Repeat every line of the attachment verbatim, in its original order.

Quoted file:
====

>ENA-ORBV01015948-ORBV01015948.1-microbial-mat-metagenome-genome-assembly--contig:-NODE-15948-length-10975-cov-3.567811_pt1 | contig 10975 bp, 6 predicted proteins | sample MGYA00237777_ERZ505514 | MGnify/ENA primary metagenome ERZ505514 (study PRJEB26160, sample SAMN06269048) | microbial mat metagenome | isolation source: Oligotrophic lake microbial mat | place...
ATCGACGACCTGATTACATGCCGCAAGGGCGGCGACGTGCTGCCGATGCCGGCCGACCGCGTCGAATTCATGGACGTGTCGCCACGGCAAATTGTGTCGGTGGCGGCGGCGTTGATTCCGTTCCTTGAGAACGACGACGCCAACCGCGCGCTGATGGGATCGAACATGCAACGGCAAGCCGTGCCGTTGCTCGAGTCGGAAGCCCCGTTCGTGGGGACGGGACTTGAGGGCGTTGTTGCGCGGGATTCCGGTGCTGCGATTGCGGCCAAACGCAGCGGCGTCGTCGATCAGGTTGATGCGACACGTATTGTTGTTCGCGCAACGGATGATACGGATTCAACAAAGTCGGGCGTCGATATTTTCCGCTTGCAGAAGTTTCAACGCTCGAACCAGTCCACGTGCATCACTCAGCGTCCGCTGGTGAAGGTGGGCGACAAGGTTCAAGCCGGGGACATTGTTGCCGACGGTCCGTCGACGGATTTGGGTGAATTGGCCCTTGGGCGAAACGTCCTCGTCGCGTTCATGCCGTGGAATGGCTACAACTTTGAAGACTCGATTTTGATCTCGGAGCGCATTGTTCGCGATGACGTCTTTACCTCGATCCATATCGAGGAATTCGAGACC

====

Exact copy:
>ENA-ORBV01015948-ORBV01015948.1-microbial-mat-metagenome-genome-assembly--contig:-NODE-15948-length-10975-cov-3.567811_pt1 | contig 10975 bp, 6 predicted proteins | sample MGYA00237777_ERZ505514 | MGnify/ENA primary metagenome ERZ505514 (study PRJEB26160, sample SAMN06269048) | microbial mat metagenome | isolation source: Oligotrophic lake microbial mat | place...
ATCGACGACCTGATTACATGCCGCAAGGGCGGCGACGTGCTGCCGATGCCGGCCGACCGCGTCGAATTCATGGACGTGTCGCCACGGCAAATTGTGTCGGTGGCGGCGGCGTTGATTCCGTTCCTTGAGAACGACGACGCCAACCGCGCGCTGATGGGATCGAACATGCAACGGCAAGCCGTGCCGTTGCTCGAGTCGGAAGCCCCGTTCGTGGGGACGGGACTTGAGGGCGTTGTTGCGCGGGATTCCGGTGCTGCGATTGCGGCCAAACGCAGCGGCGTCGTCGATCAGGTTGATGCGACACGTATTGTTGTTCGCGCAACGGATGATACGGATTCAACAAAGTCGGGCGTCGATATTTTCCGCTTGCAGAAGTTTCAACGCTCGAACCAGTCCACGTGCATCACTCAGCGTCCGCTGGTGAAGGTGGGCGACAAGGTTCAAGCCGGGGACATTGTTGCCGACGGTCCGTCGACGGATTTGGGTGAATTGGCCCTTGGGCGAAACGTCCTCGTCGCGTTCATGCCGTGGAATGGCTACAACTTTGAAGACTCGATTTTGATCTCGGAGCGCATTGTTCGCGATGACGTCTTTACCTCGATCCATATCGAGGAATTCGAGACC